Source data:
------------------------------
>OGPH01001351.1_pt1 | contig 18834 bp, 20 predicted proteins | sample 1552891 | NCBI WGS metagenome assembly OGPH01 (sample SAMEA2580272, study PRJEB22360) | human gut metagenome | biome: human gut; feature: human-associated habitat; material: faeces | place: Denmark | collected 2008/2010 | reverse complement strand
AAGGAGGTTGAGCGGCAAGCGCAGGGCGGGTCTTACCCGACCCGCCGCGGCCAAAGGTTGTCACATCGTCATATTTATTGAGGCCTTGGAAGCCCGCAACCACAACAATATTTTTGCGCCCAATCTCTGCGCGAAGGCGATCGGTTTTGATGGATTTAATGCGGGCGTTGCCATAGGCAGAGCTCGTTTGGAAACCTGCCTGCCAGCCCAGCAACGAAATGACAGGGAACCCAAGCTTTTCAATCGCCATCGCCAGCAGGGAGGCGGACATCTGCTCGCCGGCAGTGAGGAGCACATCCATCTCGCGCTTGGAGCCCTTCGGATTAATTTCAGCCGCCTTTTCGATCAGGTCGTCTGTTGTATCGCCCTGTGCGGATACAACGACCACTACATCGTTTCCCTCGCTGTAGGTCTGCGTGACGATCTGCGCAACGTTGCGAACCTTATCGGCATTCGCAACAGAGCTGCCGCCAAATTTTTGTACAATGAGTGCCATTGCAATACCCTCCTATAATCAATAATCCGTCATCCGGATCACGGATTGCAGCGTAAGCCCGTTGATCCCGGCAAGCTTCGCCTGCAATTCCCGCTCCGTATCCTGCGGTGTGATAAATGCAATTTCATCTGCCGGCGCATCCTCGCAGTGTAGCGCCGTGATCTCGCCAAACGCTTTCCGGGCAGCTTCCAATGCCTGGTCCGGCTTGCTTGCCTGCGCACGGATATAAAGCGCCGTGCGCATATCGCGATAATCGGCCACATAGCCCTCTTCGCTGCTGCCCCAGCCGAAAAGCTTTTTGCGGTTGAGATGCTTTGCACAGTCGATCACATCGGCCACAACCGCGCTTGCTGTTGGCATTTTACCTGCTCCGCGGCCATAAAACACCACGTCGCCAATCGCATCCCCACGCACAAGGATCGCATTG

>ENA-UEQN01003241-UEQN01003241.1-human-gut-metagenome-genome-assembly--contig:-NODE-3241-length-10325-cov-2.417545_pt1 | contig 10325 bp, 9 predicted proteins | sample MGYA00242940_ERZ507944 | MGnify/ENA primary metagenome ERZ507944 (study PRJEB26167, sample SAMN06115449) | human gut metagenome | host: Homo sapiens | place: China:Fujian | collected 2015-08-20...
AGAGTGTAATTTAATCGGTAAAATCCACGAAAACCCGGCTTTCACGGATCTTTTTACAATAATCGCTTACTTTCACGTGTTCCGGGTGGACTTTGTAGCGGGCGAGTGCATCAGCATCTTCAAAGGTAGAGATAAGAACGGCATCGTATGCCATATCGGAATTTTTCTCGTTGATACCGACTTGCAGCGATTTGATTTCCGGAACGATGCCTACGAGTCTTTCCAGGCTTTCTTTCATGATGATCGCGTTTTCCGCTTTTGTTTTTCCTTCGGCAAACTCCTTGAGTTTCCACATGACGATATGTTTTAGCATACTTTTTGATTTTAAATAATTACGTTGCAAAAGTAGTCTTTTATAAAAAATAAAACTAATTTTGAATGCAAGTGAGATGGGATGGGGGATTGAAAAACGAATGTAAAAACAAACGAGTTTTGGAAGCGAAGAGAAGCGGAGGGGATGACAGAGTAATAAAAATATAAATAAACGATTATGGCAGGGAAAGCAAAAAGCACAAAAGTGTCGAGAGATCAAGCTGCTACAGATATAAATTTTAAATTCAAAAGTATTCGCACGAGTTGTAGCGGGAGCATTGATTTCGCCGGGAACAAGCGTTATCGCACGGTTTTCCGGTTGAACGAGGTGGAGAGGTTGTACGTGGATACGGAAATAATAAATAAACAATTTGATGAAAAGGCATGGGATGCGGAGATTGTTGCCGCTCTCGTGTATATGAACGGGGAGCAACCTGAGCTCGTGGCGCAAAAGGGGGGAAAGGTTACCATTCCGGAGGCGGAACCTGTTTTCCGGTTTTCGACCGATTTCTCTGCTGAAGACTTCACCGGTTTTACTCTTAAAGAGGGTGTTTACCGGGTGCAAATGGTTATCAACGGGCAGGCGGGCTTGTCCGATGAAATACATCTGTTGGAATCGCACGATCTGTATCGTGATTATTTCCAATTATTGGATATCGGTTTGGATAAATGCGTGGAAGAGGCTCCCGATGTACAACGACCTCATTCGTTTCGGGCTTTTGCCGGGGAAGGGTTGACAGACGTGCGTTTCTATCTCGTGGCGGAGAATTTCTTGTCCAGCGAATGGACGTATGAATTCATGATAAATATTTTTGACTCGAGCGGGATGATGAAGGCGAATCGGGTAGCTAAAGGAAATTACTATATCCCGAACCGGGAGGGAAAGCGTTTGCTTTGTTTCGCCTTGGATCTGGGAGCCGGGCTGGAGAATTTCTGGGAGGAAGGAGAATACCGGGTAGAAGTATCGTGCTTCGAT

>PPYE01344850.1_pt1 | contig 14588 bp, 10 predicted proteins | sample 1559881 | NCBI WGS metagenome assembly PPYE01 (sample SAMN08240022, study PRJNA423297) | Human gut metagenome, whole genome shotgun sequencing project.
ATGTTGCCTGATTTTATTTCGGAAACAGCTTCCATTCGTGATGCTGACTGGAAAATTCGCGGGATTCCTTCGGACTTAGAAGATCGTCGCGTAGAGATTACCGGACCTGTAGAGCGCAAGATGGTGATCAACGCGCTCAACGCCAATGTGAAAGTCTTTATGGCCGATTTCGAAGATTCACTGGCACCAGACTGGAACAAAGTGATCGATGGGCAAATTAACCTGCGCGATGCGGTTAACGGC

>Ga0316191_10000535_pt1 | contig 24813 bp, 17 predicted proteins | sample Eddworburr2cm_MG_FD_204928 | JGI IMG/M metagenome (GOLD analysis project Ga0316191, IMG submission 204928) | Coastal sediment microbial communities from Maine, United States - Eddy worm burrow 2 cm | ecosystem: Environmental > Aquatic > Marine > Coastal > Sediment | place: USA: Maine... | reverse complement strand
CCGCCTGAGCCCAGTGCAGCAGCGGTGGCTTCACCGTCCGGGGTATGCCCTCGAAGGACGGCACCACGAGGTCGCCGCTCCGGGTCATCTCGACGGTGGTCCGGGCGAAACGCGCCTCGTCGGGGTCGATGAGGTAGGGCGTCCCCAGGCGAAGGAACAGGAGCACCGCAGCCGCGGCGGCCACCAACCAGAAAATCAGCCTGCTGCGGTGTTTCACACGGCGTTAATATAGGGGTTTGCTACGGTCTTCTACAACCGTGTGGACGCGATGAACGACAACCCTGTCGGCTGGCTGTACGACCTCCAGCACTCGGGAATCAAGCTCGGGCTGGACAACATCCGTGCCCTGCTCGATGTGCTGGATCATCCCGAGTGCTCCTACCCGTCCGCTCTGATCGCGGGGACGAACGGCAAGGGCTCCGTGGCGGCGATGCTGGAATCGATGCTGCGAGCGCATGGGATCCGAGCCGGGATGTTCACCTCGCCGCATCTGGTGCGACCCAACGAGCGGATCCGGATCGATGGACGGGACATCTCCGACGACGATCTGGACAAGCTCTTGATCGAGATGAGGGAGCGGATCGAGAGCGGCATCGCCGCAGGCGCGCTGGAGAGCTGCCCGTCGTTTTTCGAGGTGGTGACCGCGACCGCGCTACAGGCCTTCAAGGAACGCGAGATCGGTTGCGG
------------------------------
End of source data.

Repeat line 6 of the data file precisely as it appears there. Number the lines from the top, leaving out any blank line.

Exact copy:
ATGTTGCCTGATTTTATTTCGGAAACAGCTTCCATTCGTGATGCTGACTGGAAAATTCGCGGGATTCCTTCGGACTTAGAAGATCGTCGCGTAGAGATTACCGGACCTGTAGAGCGCAAGATGGTGATCAACGCGCTCAACGCCAATGTGAAAGTCTTTATGGCCGATTTCGAAGATTCACTGGCACCAGACTGGAACAAAGTGATCGATGGGCAAATTAACCTGCGCGATGCGGTTAACGGC